[MATHEMATICAL EXPRESSION NOT REPRODUCIBLE IN ASCII.] (6)

[MATHEMATICAL EXPRESSION NOT REPRODUCIBLE IN ASCII.] (7)

By applying the reductive perturbation method [15] to Equations (2)(5), we obtain the NS equation that describes [w.sub.1.sup.(1)]:

[MATHEMATICAL EXPRESSION NOT REPRODUCIBLE IN ASCII.] (8)

where p and q are the dispersion and nonlinearity coefficients. If pq > 0 and the contribution of the e-order components is dominant, W(x, t) is calculated as

[FIGURE 4 OMITTED]

[MATHEMATICAL EXPRESSION NOT REPRODUCIBLE IN ASCII.] (9)

where [A.sub.0] = 2[member of]A. Furthermore, we observe that each mode can support a soliton-like pulse, and the soliton-like pulse carried by mode i (i = 1, 2, 3, 4) has voltage fraction [R.sub.i] between lines 1 and 2. In general, because each mode can support soliton-like pulses, the nonlinear envelope pulse can preserve its original shape when it is carried by a specific mode. By applying the envelope pulses to both lines such that the voltage fraction of the incident pulses is equal to [R.sub.i], we can only develop the envelope pulses carried by mode i.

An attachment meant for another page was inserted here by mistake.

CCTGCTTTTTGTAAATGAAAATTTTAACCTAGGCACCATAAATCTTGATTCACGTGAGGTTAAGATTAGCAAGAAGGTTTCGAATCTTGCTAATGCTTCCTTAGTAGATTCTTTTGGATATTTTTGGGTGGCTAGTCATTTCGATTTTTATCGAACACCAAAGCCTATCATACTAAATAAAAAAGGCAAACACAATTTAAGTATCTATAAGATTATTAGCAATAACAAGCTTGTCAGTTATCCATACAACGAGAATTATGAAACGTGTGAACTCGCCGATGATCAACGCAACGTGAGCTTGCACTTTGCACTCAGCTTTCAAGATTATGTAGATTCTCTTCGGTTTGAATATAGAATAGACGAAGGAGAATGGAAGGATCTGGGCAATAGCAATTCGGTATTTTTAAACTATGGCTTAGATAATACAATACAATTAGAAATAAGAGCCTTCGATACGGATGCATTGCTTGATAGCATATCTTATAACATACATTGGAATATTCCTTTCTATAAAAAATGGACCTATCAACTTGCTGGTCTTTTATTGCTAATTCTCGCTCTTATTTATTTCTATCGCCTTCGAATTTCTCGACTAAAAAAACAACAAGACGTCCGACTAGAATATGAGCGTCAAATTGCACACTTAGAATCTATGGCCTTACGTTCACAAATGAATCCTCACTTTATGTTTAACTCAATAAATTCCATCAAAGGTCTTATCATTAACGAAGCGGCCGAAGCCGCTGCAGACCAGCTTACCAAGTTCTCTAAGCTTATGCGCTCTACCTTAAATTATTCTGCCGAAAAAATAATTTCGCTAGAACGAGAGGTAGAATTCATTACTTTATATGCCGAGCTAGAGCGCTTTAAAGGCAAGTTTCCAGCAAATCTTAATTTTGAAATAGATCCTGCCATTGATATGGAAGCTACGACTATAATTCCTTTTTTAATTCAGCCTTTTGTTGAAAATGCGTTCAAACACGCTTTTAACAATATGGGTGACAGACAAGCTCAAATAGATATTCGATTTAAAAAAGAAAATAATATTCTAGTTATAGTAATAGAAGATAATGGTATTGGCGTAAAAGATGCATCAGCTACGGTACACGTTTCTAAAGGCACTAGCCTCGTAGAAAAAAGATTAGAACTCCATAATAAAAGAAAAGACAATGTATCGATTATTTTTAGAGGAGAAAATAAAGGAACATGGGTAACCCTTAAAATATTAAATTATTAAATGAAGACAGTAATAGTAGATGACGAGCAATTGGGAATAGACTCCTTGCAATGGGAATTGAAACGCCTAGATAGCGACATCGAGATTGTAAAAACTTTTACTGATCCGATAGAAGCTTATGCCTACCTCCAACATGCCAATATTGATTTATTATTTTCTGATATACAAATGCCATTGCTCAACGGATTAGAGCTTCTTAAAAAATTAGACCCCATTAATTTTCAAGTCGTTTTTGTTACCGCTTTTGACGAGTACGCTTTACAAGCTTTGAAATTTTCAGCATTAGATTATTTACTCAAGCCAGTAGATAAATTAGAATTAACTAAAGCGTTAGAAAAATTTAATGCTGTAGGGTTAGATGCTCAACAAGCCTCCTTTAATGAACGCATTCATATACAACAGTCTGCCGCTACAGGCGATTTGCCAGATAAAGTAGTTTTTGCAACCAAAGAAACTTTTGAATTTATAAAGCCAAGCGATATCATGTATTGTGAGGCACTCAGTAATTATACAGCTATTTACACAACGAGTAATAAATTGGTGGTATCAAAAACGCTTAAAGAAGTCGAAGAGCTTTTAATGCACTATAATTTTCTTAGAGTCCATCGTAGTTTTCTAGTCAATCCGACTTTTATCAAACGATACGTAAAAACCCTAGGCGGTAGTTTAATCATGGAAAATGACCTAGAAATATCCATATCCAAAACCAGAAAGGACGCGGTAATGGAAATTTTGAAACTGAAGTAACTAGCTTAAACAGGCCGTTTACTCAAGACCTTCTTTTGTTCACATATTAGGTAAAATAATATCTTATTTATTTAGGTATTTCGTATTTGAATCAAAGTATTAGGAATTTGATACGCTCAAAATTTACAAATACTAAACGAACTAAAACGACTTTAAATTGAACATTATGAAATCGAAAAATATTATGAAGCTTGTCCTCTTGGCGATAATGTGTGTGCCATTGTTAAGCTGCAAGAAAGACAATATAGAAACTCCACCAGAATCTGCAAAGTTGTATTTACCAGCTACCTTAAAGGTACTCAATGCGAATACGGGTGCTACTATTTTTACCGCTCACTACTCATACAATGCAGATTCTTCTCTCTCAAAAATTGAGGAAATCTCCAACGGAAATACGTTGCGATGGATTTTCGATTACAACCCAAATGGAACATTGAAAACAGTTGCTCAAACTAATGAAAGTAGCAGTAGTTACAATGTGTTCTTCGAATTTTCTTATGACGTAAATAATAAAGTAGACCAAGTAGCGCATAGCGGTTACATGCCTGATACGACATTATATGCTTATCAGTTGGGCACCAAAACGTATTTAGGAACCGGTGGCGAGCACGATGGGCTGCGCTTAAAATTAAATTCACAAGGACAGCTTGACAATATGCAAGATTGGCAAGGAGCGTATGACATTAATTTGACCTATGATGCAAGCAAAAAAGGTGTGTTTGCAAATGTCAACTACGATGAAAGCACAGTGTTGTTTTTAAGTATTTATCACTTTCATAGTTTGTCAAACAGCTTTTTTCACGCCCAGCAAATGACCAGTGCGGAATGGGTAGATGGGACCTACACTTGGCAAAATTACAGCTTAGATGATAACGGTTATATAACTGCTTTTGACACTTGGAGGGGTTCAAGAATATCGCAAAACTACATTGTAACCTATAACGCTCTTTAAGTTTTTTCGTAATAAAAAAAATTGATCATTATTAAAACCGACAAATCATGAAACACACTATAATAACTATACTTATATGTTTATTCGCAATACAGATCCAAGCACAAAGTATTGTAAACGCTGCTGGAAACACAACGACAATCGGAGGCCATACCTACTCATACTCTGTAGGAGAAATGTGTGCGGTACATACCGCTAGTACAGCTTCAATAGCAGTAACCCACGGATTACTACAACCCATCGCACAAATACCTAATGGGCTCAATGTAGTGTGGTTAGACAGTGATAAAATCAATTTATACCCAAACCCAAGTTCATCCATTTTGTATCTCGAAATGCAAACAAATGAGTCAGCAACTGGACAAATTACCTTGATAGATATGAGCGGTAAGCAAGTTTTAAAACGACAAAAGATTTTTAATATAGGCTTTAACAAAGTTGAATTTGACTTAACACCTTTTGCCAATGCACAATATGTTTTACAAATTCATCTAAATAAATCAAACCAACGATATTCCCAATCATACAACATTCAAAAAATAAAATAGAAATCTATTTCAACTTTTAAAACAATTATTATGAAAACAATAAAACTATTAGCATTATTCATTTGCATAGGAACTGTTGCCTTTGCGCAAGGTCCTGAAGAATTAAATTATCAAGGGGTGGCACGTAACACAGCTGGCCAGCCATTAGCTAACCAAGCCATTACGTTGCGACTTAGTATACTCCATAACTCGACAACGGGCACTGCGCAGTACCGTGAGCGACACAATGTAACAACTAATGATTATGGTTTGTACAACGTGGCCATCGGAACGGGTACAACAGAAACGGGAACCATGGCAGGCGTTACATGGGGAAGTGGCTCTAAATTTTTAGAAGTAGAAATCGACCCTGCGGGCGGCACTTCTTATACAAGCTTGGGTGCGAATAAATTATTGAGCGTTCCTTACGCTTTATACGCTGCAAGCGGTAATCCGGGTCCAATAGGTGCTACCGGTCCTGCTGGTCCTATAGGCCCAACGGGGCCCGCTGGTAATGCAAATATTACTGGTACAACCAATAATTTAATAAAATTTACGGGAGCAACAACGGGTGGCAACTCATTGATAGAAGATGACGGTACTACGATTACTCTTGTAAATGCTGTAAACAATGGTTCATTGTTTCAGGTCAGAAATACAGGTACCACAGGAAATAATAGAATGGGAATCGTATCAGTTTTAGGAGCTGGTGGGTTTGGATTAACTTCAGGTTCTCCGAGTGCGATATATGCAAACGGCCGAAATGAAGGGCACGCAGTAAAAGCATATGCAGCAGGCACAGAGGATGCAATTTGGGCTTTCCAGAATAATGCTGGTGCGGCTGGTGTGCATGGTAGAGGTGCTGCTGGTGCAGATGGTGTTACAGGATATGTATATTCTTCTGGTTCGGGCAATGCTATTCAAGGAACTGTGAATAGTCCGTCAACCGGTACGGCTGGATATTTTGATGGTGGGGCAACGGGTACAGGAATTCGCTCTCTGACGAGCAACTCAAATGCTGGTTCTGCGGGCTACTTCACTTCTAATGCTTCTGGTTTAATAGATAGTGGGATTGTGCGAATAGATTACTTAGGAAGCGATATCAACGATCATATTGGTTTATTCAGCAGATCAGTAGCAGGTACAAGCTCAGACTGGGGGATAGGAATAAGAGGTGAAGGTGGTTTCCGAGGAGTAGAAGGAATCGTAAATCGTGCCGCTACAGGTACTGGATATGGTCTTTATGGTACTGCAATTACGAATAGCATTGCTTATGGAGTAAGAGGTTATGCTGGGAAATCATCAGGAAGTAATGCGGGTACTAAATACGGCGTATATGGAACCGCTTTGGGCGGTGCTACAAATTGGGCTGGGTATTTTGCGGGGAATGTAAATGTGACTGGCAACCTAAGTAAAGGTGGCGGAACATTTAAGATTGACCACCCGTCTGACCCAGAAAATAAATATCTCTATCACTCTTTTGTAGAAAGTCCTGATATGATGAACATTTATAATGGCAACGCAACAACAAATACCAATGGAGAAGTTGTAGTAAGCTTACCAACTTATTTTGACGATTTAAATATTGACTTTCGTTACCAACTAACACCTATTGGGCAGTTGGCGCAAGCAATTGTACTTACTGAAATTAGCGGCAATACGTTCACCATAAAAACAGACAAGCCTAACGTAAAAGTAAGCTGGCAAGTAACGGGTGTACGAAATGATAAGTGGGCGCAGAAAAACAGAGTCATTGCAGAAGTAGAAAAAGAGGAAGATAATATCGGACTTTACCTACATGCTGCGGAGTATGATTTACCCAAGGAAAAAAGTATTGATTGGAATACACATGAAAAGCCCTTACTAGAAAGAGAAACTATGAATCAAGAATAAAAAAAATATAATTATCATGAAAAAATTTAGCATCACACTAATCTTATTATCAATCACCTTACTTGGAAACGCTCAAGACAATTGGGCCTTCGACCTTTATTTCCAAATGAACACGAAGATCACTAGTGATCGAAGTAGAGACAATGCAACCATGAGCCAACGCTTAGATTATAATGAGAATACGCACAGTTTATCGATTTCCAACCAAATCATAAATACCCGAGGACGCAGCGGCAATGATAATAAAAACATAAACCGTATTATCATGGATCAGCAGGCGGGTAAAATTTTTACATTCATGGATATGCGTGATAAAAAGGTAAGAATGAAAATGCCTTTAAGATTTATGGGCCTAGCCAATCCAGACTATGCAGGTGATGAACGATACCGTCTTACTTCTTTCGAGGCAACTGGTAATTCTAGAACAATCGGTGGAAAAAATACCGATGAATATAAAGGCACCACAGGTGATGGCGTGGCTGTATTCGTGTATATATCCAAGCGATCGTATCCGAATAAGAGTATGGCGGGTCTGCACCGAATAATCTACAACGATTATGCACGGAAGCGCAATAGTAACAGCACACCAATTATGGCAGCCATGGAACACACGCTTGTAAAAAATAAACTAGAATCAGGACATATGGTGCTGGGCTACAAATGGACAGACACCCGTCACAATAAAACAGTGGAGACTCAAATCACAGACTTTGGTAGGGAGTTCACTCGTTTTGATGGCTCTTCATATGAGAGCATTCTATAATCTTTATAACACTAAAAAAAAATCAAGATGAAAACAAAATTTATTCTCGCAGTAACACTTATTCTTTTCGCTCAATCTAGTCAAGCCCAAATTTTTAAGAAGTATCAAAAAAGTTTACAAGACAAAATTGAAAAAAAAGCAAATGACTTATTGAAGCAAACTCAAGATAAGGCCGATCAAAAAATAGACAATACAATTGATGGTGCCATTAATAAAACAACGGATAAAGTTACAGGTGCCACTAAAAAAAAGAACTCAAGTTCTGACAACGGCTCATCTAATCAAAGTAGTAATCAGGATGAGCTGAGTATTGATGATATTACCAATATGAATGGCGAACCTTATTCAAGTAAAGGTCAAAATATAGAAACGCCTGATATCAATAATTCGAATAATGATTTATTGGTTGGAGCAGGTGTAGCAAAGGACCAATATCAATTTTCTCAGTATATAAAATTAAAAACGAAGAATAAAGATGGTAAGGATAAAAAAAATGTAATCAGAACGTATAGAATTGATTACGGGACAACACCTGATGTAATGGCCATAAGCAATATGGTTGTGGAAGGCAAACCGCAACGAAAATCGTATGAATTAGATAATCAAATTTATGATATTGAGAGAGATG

[FIGURE 5 OMITTED]

Instead of the explicit forms of p and q, in Figure 4, we show their pulse width and voltage fraction between lines 1 and 2 of a single bright soliton for the line parameters listed in Table 2. For the Schottky varactor, [V.sub.0], [m.sub.J], and [V.sub.J] are set to -2.0 V, 2.0, and 2.0 V, respectively. The pulse width is calculated by Equation (9) such that the amplitude of the pulse on line 1 is 1.0, i.e., [A.sub.0] is set to [R.sub.i] in Equation (9) for mode i (i = 1, 2, 3, 4). In Figure 4, the pulse width and the voltage fraction between the lines are shown by the red and blue curves, respectively. Moreover, the frequencies indicated by the dashed vertical lines represent the upper or lower cutoff frequencies shown in Figure 3. Because pq becomes negative, bright solitons cannot develop in the frequency range indicated in red. Note that modes 1 and 3 exhibit left-handedness, while modes 2 and 4 exhibit right-handed properties.